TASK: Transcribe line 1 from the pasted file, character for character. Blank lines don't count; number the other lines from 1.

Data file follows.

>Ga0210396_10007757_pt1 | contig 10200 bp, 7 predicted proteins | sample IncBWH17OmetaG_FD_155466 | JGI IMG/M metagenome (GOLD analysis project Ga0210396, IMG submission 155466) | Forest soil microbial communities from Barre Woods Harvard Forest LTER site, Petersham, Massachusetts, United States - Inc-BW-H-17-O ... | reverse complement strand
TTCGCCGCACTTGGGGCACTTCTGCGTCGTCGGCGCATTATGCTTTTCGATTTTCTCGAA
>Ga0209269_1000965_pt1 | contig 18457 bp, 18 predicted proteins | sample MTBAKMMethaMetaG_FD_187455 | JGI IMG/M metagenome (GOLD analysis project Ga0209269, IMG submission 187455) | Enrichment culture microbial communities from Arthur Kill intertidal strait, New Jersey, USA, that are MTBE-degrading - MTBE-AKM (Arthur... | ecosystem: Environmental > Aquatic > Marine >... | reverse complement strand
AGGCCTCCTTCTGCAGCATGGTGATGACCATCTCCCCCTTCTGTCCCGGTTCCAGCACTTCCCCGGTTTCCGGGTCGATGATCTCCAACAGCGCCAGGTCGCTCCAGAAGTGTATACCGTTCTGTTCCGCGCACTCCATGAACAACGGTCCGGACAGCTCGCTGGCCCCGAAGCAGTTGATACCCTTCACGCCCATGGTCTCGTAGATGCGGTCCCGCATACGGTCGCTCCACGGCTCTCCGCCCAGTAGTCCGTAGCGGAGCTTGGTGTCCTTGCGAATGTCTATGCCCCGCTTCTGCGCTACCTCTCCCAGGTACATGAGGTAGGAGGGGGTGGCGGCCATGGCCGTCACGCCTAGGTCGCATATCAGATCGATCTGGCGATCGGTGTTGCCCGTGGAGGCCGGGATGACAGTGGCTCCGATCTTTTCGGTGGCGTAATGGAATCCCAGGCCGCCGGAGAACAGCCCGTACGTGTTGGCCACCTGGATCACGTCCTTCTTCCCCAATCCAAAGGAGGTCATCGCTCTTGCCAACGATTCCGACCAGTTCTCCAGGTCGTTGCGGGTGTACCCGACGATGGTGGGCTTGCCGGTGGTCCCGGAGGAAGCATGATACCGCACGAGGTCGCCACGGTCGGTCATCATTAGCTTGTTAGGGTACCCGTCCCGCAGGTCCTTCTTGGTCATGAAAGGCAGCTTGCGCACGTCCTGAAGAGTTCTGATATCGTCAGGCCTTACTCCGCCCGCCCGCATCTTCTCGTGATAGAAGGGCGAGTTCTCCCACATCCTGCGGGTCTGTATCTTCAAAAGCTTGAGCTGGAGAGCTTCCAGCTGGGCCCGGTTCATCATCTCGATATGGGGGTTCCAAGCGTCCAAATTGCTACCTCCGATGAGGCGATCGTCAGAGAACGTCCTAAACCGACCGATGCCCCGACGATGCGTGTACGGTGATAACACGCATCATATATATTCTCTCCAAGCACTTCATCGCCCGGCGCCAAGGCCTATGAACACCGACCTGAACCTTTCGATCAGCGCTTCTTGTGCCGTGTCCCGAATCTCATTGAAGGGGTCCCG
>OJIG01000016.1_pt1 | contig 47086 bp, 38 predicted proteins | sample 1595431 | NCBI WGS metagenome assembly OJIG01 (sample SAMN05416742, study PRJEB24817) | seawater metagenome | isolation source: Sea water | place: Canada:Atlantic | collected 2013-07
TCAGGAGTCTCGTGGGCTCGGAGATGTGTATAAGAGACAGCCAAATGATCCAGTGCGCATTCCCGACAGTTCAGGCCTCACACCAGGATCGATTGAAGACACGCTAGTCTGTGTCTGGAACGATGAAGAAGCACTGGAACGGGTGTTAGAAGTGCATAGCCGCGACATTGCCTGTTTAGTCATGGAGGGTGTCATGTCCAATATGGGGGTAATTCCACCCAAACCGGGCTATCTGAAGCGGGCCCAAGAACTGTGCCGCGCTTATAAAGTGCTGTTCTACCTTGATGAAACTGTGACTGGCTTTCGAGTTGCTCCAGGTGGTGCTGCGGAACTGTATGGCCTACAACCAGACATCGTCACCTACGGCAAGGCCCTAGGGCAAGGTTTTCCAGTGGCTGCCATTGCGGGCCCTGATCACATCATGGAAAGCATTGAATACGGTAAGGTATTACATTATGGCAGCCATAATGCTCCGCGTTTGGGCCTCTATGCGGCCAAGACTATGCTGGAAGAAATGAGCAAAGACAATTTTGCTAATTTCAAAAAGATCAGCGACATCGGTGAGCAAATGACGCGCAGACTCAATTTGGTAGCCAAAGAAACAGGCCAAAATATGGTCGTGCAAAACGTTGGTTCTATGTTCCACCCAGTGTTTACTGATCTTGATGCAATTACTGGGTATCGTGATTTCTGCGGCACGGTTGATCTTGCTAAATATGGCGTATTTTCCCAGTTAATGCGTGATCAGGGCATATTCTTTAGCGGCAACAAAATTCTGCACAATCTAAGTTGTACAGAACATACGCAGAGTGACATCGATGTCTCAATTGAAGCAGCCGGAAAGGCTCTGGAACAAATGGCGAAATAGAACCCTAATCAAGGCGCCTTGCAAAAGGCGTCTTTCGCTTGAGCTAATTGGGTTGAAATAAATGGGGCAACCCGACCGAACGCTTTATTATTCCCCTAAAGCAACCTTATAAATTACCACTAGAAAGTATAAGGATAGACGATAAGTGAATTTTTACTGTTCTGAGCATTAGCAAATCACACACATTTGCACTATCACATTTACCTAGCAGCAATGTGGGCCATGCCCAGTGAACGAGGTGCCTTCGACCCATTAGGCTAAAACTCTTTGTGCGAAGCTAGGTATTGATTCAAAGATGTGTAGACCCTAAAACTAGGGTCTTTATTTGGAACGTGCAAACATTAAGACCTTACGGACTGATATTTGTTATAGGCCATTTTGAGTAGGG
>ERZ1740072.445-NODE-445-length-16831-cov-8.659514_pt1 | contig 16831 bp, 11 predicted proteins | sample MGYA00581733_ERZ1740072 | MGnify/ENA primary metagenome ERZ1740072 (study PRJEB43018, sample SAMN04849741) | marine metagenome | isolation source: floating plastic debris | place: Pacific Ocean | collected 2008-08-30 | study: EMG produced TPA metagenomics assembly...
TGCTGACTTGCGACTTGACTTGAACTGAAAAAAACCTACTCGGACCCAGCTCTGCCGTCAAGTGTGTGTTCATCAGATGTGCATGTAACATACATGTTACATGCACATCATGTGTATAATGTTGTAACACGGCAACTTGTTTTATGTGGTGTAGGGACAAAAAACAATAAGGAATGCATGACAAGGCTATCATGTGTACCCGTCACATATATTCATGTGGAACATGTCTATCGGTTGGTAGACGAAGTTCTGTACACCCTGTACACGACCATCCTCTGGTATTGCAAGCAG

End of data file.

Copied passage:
>Ga0210396_10007757_pt1 | contig 10200 bp, 7 predicted proteins | sample IncBWH17OmetaG_FD_155466 | JGI IMG/M metagenome (GOLD analysis project Ga0210396, IMG submission 155466) | Forest soil microbial communities from Barre Woods Harvard Forest LTER site, Petersham, Massachusetts, United States - Inc-BW-H-17-O ... | reverse complement strand